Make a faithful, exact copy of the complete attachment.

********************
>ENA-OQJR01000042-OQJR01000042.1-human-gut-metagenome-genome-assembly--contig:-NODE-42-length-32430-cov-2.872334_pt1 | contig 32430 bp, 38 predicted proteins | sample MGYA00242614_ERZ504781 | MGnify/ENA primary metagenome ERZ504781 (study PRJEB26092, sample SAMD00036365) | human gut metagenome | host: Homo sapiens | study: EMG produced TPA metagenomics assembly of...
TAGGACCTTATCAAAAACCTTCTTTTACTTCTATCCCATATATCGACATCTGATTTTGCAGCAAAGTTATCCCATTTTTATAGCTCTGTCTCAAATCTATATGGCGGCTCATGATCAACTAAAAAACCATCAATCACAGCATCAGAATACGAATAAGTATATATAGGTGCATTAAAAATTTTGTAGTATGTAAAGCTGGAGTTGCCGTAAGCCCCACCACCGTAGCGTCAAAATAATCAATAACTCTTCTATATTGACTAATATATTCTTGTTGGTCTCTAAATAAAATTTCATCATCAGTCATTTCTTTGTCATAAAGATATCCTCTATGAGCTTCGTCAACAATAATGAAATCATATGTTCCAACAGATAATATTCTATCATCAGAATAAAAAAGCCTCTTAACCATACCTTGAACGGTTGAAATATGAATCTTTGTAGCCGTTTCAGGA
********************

>ENA-OQJR01000042-OQJR01000042.1-human-gut-metagenome-genome-assembly--contig:-NODE-42-length-32430-cov-2.872334_pt1 | contig 32430 bp, 38 predicted proteins | sample MGYA00242614_ERZ504781 | MGnify/ENA primary metagenome ERZ504781 (study PRJEB26092, sample SAMD00036365) | human gut metagenome | host: Homo sapiens | study: EMG produced TPA metagenomics assembly of...
TAGGACCTTATCAAAAACCTTCTTTTACTTCTATCCCATATATCGACATCTGATTTTGCAGCAAAGTTATCCCATTTTTATAGCTCTGTCTCAAATCTATATGGCGGCTCATGATCAACTAAAAAACCATCAATCACAGCATCAGAATACGAATAAGTATATATAGGTGCATTAAAAATTTTGTAGTATGTAAAGCTGGAGTTGCCGTAAGCCCCACCACCGTAGCGTCAAAATAATCAATAACTCTTCTATATTGACTAATATATTCTTGTTGGTCTCTAAATAAAATTTCATCATCAGTCATTTCTTTGTCATAAAGATATCCTCTATGAGCTTCGTCAACAATAATGAAATCATATGTTCCAACAGATAATATTCTATCATCAGAATAAAAAAGCCTCTTAACCATACCTTGAACGGTTGAAATATGAATCTTTGTAGCCGTTTCAGGA